The program keeps track of 100s (number of times that the maximum is chosen), average (average payoff) and med (median of payoffs). It also keeps track of moves (number of steps; this combines the initial search steps and steps taken until a reward is accepted).


Setup: prepares the model for the first run (shuffler distributes 100 values; player at end of lane).
Go: initiates search behaviour
Steps: slider, how many patches are examined to set a standard
Cycles: slider, how many times does the playe run through the lane and decide on a reward
moves: how many moves does the player make before he accepts a reward. Dividing moves by cycles gives average moves per decision
hundreds: how many times has the top reward been found?
average: what is the average reward?
med: what is the median reward?
new-shuffle?: redistributes awards with each new cycle


Running averages, med and number of 100s shown.


Check if the 37 rule is indeed true. Vary the number of steps and determine Average, Med, 100s.Try Behavior space to observe changes in Average, Med, 100s as a function of steps.


For a more realistic approach to optimal search strategies, quantify costs for search behavior and benefits for the reward. Differentiate between costs of simply inspecting a patch (initial phase) and exploiting a patch (in biology, this could include costs of overpowering a prey, eating and digesting the food).
If the model represents mate choice, modify it so that both mates have a choice.
How does the payoff (optimal choice) change if the player can choose previously encountered patches?
What if the energy level of player is limited, and your primary objective is to prevent starvation? Is the optimal strategy the same as the one that gives the highest average payoff?
Or, the primary objective can be to be reproductively as successful as possible (highest numbers of offspring per unit time, Darwinian fitness). It is always best to maximize life-span?
Food is usually distributed randomly. This could be simulated by using standard square arrangement of patches, and randomly distribute 100 patches with values of 1 to 100. Or, some of the numbers between 1 and 100 could be replaced by 0. What would the optimal search strategy be now?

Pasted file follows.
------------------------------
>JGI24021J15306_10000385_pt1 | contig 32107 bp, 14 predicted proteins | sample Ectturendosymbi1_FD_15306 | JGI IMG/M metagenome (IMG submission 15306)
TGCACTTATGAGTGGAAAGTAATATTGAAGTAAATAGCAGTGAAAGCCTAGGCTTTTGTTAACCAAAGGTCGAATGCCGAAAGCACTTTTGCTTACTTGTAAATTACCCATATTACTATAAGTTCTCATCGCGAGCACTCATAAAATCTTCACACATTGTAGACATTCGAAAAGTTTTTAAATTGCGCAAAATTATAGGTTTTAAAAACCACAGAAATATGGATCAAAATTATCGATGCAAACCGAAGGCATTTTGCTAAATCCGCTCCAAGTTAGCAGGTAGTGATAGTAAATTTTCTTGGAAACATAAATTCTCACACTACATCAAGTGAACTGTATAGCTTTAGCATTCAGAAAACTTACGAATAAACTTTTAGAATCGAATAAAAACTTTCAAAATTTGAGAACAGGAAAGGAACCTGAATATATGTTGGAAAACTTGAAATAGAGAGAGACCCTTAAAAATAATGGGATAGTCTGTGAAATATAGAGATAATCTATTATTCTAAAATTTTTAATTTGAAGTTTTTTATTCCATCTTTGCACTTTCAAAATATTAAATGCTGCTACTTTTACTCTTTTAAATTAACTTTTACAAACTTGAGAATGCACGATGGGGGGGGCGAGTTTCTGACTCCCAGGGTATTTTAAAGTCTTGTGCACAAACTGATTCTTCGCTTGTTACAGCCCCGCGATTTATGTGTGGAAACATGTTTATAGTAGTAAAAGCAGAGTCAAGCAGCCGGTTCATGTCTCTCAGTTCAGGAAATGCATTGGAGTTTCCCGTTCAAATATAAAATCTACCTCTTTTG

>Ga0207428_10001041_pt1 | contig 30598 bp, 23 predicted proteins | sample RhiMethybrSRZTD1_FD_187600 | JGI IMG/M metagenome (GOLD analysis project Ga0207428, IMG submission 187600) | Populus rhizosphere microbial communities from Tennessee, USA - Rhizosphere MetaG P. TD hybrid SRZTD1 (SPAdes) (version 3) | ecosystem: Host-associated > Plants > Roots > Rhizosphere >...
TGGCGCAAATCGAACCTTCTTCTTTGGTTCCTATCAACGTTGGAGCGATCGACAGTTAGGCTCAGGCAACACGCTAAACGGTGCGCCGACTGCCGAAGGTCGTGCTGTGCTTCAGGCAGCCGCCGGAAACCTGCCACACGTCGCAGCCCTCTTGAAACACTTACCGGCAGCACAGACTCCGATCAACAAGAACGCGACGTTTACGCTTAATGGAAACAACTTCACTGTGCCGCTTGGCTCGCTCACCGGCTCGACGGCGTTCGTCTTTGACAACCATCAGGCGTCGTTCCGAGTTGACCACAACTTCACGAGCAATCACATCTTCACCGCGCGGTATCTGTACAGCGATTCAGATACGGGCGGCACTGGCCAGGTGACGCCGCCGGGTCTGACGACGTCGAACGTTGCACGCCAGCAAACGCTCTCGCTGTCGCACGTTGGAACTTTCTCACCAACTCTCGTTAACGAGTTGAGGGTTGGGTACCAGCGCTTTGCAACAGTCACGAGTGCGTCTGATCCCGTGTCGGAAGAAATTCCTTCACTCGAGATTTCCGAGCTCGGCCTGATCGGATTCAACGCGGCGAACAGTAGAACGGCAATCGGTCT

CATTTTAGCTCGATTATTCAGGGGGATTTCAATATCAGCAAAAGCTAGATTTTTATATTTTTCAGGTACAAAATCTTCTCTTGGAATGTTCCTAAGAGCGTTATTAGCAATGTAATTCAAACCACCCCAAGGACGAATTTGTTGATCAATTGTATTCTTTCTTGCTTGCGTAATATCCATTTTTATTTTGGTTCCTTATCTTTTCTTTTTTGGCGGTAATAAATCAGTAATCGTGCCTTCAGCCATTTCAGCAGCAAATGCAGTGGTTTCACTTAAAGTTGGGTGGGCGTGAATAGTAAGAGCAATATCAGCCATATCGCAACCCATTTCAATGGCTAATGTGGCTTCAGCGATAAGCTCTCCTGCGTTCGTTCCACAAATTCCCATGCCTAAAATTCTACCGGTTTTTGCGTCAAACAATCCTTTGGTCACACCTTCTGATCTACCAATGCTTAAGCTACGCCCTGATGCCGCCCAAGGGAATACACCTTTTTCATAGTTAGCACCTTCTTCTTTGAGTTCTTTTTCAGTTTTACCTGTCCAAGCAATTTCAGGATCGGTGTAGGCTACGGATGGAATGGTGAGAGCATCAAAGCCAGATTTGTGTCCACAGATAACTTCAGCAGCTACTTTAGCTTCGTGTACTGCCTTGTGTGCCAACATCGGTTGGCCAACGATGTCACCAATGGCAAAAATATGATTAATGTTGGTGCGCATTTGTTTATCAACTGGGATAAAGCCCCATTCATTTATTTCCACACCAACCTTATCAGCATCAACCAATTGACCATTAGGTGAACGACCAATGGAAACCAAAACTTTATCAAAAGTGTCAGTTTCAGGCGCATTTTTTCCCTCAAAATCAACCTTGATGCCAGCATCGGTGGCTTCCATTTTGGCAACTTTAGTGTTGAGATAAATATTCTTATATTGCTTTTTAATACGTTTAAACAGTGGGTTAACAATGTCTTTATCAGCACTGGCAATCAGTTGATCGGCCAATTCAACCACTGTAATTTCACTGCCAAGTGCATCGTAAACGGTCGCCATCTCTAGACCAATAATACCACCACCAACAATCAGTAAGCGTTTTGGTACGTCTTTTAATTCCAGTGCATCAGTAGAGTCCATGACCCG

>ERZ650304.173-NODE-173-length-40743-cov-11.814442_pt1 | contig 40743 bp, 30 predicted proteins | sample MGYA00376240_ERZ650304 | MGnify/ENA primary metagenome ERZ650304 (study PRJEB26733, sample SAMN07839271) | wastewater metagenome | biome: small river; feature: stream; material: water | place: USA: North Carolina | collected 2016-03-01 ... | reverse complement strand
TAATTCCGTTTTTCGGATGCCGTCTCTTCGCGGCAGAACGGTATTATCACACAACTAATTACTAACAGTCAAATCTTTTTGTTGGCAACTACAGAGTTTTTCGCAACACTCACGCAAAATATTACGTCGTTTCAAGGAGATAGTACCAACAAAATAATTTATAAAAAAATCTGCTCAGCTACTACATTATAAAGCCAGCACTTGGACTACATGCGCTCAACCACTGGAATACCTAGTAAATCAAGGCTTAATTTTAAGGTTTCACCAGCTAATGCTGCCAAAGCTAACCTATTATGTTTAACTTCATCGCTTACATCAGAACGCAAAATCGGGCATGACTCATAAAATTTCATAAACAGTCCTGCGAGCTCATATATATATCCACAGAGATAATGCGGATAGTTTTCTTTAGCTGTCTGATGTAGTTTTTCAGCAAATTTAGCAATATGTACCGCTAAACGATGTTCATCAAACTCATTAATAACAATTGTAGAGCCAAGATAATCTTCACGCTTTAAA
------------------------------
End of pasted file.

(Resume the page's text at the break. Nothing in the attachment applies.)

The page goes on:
Adding more players: this would introduce an element of competition.
Some patches might be provided with a very high return, but may also be dangerous (predators). Might it be more advantageous to avoid these high-yield patches? In Biology, the concept of 'enemy-free' space plays a large role when discussing optimal foraging.


The model is still preliminary; I'm not entirely convinced that all steps work as they should. I also think it can probably be simplified.


Anything related to consumers, herbivores, predator-prey interactions


Mosteller, F. (1965) Fifty challenging problems in probability with solutions. Dover, New York.

Simon, H.A. (1990) Invariants of human behaviour. Annual Review of Psychology 41, 1-19.

Todd, P.M. & Miller, G.F. (1999) From pride and prejudice to persuasion - satisficing in mate search. Pp. 287 - 308 in Gigerenzer, G., Todd, P.M. and the ABC Research Group (eds.), Simple heuristics that make us smart. Oxford University Press.

I benefitted greatly from attending the Workshop (Mesa State College & CCL, July 2003, by Dr. Michael Gizzi and colleagues). I also received numerous tips from Seth Tisue and other members of the netlogo user group, for which I'm extremely grateful.